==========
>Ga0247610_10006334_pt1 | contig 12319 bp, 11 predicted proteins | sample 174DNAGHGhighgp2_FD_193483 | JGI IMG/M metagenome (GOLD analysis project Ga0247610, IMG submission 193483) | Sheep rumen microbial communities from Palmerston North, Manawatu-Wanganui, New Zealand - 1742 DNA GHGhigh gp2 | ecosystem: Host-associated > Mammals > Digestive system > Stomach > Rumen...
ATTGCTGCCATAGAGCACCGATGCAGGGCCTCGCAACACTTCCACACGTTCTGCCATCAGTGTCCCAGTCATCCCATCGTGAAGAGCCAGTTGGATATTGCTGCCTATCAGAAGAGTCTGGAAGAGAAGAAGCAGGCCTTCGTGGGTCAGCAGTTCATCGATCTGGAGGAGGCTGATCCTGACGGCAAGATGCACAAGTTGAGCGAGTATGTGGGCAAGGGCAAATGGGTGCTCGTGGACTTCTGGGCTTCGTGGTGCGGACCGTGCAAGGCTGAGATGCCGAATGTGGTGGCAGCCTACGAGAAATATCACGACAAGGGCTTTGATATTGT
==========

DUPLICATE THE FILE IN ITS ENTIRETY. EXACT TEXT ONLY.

>Ga0247610_10006334_pt1 | contig 12319 bp, 11 predicted proteins | sample 174DNAGHGhighgp2_FD_193483 | JGI IMG/M metagenome (GOLD analysis project Ga0247610, IMG submission 193483) | Sheep rumen microbial communities from Palmerston North, Manawatu-Wanganui, New Zealand - 1742 DNA GHGhigh gp2 | ecosystem: Host-associated > Mammals > Digestive system > Stomach > Rumen...
ATTGCTGCCATAGAGCACCGATGCAGGGCCTCGCAACACTTCCACACGTTCTGCCATCAGTGTCCCAGTCATCCCATCGTGAAGAGCCAGTTGGATATTGCTGCCTATCAGAAGAGTCTGGAAGAGAAGAAGCAGGCCTTCGTGGGTCAGCAGTTCATCGATCTGGAGGAGGCTGATCCTGACGGCAAGATGCACAAGTTGAGCGAGTATGTGGGCAAGGGCAAATGGGTGCTCGTGGACTTCTGGGCTTCGTGGTGCGGACCGTGCAAGGCTGAGATGCCGAATGTGGTGGCAGCCTACGAGAAATATCACGACAAGGGCTTTGATATTGT